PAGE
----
Relational Idols

“And now, little children, abide in him, so that when he appears we may have confidence and not shrink from him in shame at his coming. If you know that he is righteous, you may be sure that everyone who practices righteousness has been born of him.
See what kind of love the Father has given to us, that we should be called children of God; and so we are. The reason why the world does not know us is that it did not know him. Beloved, we are God’s children now, and what we will be has not yet appeared; but we know that when he appears we shall be like him, because we shall see him as he is. And everyone who thus hopes in him purifies himself as he is pure.” (1 John 2:28–3:3 ESV)

“No human being was ever meant to be the source of personal joy and contentment for someone else. Your spouse, your friends, and your children cannot be the sources of your identity. When you seek to define who you are through those relationships, you are asking another sinner to be your personal messiah, to give you the inward rest of soul that only God can give. Only when I have sought my identity in the proper place (in my relationship with God) am I able to put you in the proper place as well. When I relate to you knowing that I am God’s child and the recipient of his grace, I am able to serve and love you.

However, if I am seeking to get identity from you, I will watch you too closely. I will become acutely aware of your weaknesses and failures. I will become overly critical, frustrated, and angry. I will be angry not because you are a sinner, but because you have failed to deliver the one thing I seek from you: identity.

When I remember that Christ has given me everything I need to be the person he has designed me to be, I am free to serve and love you. When I know who I am, I am free to be humble, gentle, patient, forbearing, and loving as we navigate the inevitable messiness of relationships.”

Why doesn’t God just make your relationships better overnight? We often think that if God really cared for us, he would make our relationships easier. In reality, a difficult relationship is a mark of his love and care.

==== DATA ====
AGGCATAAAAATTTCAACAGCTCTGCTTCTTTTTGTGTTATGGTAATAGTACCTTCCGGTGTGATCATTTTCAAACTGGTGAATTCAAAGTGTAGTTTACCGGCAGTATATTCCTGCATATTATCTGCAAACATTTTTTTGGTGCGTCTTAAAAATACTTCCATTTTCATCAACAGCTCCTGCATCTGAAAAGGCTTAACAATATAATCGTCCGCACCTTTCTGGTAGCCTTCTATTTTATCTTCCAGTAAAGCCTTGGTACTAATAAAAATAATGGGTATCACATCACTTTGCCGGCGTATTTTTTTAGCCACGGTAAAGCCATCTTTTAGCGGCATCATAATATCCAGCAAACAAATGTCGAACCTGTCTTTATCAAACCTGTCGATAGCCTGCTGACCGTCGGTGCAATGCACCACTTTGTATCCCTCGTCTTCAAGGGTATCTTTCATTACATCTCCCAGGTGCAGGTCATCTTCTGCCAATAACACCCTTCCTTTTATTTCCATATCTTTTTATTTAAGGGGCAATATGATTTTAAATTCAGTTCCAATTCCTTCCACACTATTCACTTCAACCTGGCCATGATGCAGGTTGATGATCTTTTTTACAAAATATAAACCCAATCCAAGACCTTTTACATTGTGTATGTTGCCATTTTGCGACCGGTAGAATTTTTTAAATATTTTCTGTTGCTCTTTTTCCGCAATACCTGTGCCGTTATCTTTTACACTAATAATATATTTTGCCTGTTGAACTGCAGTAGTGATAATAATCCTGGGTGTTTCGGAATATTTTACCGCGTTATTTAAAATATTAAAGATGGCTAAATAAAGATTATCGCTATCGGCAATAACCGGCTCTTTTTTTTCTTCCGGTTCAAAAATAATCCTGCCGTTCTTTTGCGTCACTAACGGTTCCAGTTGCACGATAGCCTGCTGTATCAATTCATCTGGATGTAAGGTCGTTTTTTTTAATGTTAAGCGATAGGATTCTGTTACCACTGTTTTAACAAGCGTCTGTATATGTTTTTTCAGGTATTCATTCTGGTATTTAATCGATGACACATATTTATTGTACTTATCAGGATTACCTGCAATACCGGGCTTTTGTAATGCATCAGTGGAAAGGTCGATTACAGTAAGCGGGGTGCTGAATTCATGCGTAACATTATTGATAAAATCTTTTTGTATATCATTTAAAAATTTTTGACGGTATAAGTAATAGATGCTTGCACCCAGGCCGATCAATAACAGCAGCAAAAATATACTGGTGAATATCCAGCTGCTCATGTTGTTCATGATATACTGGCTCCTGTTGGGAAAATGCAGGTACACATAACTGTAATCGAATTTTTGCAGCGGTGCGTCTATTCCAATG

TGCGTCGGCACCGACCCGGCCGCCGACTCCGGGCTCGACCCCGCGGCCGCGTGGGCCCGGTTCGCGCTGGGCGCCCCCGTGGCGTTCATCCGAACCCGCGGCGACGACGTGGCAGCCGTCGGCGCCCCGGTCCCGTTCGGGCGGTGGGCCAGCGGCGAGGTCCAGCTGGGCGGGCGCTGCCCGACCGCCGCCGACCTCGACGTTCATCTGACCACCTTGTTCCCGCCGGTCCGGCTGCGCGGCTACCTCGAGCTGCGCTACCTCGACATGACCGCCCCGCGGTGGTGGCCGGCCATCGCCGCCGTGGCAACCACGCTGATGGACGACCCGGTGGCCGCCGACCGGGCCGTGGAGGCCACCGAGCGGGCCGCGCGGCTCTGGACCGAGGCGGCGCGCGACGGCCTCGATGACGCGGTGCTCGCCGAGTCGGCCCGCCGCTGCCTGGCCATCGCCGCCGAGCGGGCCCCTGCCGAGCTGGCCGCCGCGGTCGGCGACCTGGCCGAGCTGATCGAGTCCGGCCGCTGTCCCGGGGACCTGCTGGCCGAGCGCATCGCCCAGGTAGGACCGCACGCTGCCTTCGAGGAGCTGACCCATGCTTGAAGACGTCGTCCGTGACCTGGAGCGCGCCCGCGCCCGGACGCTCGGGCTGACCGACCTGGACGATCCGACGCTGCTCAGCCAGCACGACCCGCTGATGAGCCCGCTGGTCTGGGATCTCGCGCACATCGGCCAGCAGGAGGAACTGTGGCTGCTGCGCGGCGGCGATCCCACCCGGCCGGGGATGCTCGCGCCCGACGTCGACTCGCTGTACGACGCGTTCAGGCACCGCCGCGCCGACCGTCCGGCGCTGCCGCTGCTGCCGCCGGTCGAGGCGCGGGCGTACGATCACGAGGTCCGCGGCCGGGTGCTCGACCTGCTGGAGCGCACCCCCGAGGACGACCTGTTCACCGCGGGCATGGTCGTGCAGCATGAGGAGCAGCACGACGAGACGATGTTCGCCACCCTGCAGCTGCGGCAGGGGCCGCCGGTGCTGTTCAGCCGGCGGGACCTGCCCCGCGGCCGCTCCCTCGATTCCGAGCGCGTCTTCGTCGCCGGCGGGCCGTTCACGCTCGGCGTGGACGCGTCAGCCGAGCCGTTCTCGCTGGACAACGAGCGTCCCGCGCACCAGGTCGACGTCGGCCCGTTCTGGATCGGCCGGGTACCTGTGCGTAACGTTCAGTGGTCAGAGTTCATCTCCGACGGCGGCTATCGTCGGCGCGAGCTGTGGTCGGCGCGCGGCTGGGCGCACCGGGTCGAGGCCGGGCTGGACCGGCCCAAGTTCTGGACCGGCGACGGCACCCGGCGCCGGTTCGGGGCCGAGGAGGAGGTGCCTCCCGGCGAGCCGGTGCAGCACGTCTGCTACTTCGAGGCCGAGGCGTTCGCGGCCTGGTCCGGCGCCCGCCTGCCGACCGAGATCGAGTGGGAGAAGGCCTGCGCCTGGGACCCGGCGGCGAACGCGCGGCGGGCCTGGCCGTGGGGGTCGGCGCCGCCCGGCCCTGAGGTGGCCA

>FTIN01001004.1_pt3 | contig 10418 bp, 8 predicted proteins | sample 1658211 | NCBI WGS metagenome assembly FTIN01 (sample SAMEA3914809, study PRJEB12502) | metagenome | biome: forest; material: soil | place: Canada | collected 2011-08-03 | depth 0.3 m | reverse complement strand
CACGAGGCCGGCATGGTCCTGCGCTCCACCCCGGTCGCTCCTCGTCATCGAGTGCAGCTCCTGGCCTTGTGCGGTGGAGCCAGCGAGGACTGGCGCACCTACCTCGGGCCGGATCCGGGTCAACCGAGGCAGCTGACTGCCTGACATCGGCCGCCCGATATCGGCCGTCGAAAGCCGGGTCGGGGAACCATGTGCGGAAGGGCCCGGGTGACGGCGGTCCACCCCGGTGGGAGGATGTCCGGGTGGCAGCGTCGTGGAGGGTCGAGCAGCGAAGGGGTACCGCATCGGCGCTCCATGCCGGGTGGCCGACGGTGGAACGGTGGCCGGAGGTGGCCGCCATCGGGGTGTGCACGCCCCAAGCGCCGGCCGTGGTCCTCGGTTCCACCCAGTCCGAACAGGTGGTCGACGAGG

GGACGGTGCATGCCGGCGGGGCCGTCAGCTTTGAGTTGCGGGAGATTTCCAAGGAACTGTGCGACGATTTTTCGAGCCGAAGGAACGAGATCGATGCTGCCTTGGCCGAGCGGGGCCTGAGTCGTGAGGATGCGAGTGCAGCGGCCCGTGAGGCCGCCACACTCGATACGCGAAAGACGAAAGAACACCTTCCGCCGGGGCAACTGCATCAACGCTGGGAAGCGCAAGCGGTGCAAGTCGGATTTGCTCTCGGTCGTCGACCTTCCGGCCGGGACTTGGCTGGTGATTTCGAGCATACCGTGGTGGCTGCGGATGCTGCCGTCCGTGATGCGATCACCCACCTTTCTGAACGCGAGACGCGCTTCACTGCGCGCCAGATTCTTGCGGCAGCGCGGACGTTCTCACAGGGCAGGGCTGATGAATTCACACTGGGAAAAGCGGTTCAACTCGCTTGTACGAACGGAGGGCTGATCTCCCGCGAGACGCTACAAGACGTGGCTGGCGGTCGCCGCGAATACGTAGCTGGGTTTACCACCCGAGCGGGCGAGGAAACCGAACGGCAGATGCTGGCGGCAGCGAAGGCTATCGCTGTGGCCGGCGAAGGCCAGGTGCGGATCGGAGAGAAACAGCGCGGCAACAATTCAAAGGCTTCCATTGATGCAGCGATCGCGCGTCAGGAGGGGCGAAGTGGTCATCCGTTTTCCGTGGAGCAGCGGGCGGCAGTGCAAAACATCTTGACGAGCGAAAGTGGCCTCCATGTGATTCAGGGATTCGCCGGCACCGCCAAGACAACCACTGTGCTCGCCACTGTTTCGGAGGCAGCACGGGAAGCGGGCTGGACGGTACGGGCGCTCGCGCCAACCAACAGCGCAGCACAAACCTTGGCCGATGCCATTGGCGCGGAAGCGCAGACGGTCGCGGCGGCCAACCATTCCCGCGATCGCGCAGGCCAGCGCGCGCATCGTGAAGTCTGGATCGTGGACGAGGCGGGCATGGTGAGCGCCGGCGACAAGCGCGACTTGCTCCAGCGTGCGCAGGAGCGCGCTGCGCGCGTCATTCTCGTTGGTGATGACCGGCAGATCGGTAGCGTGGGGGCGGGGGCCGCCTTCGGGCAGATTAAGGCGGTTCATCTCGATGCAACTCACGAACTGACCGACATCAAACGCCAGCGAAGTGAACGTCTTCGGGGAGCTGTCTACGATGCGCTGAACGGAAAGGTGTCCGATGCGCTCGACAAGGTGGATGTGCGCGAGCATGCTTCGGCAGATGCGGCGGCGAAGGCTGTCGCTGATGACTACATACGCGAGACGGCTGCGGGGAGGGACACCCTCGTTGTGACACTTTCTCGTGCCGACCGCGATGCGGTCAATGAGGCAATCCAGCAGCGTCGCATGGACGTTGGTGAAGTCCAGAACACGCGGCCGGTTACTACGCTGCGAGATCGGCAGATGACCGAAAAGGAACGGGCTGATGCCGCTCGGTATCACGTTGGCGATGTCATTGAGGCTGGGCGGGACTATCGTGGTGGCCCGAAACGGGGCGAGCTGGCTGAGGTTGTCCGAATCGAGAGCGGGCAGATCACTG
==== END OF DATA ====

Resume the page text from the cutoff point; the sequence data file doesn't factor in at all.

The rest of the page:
We would prefer that God would just change the relationship, but he won’t be content until the relationship changes us too. This is how God created relationships to function.
What happens in the messiness of relationships is that our hearts are revealed, our weaknesses are exposed, and we start coming to the end of ourselves. Only when this happens do we reach out for the help God alone can provide. Weak and needy people finding their hope in Christ’s grace are what mark a mature relationship.

The most dangerous aspect of your relationships is not your weakness, but your delusions of strength. Self-reliance is almost always a component of a bad relationship.
While we would like to avoid the mess and enjoy deep and intimate community, God says that it is in the very process of working through the mess that intimacy is found.

Timothy S. Lane and Paul David Tripp, February 14, p 45 & January 16, p 16.  From Heart of the Matter: Daily Reflections for Changing Hearts and Lives by Christian Counseling and Educational Foundation. Copyright © 2012 by Christian Counseling and Educational Foundation. Used by permission of New Growth Press.

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